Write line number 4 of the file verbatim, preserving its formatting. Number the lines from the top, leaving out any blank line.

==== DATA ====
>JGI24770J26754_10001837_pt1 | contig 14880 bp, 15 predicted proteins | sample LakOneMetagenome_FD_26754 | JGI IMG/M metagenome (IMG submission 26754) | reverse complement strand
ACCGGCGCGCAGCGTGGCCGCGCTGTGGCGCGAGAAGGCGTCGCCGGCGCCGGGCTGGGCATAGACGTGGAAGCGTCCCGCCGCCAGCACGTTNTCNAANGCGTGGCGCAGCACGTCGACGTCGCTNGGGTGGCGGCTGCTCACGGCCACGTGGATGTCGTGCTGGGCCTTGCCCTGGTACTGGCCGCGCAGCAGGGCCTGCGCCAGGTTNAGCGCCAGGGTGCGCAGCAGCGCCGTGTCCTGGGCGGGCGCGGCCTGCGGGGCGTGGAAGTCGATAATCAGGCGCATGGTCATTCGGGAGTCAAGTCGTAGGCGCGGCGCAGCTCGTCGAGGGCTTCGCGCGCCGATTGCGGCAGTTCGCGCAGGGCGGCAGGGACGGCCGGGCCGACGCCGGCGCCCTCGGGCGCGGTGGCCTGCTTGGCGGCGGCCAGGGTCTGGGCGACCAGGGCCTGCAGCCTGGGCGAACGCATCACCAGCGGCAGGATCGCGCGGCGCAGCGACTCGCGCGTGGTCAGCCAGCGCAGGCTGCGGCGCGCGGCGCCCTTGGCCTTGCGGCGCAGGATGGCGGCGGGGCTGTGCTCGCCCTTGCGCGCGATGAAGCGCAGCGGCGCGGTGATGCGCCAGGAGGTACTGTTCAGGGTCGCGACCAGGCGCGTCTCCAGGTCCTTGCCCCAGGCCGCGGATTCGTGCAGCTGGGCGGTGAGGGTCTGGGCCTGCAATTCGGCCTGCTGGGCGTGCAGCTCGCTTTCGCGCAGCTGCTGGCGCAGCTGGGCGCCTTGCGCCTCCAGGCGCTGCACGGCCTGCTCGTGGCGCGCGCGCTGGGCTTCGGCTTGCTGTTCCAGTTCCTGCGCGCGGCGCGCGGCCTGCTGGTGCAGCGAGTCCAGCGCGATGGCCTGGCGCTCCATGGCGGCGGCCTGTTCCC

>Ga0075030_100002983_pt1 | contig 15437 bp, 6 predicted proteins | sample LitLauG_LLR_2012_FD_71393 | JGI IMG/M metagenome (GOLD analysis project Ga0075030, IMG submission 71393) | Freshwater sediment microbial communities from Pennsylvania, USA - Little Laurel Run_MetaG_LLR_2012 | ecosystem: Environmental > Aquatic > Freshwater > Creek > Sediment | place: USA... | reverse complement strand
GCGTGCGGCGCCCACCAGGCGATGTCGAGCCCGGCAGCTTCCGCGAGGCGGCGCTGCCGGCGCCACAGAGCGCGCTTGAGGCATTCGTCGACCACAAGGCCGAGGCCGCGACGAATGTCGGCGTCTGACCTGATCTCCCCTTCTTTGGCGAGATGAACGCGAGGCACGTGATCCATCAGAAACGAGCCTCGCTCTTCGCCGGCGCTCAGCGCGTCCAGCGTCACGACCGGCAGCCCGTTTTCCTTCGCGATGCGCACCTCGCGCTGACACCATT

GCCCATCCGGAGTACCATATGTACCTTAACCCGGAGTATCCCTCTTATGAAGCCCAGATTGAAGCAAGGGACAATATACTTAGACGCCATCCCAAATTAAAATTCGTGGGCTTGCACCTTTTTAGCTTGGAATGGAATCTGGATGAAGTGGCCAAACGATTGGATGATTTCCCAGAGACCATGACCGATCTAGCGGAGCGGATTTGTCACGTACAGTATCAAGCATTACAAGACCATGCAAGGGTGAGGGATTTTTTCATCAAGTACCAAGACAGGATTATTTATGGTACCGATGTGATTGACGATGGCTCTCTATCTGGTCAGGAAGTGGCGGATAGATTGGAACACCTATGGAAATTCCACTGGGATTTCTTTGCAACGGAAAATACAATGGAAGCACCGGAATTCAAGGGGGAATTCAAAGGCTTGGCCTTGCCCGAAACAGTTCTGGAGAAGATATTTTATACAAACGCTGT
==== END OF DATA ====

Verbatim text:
GCGTGCGGCGCCCACCAGGCGATGTCGAGCCCGGCAGCTTCCGCGAGGCGGCGCTGCCGGCGCCACAGAGCGCGCTTGAGGCATTCGTCGACCACAAGGCCGAGGCCGCGACGAATGTCGGCGTCTGACCTGATCTCCCCTTCTTTGGCGAGATGAACGCGAGGCACGTGATCCATCAGAAACGAGCCTCGCTCTTCGCCGGCGCTCAGCGCGTCCAGCGTCACGACCGGCAGCCCGTTTTCCTTCGCGATGCGCACCTCGCGCTGACACCATT